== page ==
381: Hawaii
Pearl Harbor
377: Salt of the earth
Tour the Uyuni Salt Pan
374: China
Suzhou and Hangzhou
370: The Nile
The river mild
367: Tibet
Top of the world
363: Laos
Memo from the Lower Mekong
360: Cuzco, Peru
Lost cities
357: Namibia
Call of the wild
354: Southern India
Mad about Madurai

ISSUES 349-   
ISSUES 299-

From Jamaica with love

Michael McDonagh soaks up the atmosphere in James Bond's balmy birthplace.

There's more to Jamaica than sun, sand and sea—but for most visitors, not much more. The island nation has long been renowned for its picturesque coastline and attendant joys, from lazy sunbathing to high-energy water sports. Most tourists spend their whole stay in all-inclusive resorts that are the height of holiday indulgence but preclude catching any of the local culture and atmosphere.

To get a whiff of the real Jamaica, you only need venture off the hotel grounds and drop into one of the nightly beach parties to mix and mingle with the locals, indulge in clouds of aromatic smoke, dance in the surf, and knock back some Red Stripe. Venture a little farther and you may even find yourself communing with the spirit of the newest Bond flick, Die Another Day.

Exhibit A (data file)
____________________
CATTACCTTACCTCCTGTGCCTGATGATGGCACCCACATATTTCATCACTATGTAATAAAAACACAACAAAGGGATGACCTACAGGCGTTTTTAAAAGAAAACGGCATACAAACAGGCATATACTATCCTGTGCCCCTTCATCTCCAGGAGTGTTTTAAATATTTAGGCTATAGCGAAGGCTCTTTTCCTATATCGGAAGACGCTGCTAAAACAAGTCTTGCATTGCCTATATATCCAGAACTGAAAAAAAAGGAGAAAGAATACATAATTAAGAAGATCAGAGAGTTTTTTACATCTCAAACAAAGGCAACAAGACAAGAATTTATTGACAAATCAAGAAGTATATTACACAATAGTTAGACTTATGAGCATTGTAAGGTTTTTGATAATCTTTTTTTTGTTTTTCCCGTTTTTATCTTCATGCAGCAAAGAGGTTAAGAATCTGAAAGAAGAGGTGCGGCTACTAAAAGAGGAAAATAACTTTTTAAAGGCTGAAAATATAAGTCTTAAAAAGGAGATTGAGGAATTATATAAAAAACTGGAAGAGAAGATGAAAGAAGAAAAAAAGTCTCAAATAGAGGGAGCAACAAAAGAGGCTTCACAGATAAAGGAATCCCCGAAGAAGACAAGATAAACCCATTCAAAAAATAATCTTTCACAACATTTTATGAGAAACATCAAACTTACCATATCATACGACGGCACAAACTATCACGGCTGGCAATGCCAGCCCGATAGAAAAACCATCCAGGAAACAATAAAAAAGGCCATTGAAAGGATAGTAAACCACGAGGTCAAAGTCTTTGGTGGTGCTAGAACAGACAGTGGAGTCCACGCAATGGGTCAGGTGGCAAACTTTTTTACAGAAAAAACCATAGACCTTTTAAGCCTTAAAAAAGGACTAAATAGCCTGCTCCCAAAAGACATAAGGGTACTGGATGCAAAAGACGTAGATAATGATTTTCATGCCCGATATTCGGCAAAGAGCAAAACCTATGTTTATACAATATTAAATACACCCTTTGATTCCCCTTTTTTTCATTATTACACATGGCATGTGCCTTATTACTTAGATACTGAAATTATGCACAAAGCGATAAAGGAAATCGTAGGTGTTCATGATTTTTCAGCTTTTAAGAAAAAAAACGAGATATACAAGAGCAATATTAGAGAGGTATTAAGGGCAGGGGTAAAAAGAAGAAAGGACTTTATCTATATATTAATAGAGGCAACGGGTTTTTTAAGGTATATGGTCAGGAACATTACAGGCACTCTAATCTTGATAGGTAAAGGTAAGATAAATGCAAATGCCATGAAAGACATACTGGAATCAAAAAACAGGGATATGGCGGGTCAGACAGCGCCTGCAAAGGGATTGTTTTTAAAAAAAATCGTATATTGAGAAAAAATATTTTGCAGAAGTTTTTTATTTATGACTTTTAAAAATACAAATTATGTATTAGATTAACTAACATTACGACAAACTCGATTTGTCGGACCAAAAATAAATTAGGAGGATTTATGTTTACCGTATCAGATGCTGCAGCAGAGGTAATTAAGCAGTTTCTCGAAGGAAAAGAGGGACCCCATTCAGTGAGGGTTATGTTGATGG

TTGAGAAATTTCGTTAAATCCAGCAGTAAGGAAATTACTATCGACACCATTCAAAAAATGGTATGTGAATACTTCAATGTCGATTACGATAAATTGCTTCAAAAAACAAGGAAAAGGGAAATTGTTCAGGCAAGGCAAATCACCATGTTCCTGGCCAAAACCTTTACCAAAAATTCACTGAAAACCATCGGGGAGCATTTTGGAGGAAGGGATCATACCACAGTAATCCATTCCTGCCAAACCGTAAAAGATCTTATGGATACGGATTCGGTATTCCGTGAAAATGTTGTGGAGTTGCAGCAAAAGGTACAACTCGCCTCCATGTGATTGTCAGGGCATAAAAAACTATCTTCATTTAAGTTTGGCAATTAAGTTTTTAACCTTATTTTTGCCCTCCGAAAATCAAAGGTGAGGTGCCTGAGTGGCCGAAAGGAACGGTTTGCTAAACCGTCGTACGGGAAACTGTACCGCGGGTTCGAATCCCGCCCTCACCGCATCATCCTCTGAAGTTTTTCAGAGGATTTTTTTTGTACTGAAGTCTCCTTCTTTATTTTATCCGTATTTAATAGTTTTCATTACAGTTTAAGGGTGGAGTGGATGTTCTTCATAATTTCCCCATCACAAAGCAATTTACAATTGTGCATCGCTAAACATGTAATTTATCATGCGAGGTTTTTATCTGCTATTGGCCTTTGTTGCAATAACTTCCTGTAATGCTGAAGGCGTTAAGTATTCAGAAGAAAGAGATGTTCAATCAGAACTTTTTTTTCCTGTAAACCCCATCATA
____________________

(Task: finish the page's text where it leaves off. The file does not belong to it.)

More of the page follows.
Seek and ye shall find
If, unlike the “all-ins,” you tire of being a beach bum and want to escape, getting around the island isn't too difficult. A rented car is the best way to tour at your own pace but the buses provide a reasonably priced alternative with daredevil driving stunts, bumps and potholes thrown in free. As for the trains, well, they haven't run since 1992.

Jamaica's blue seas and picturesque coastline continue to inspire visitors.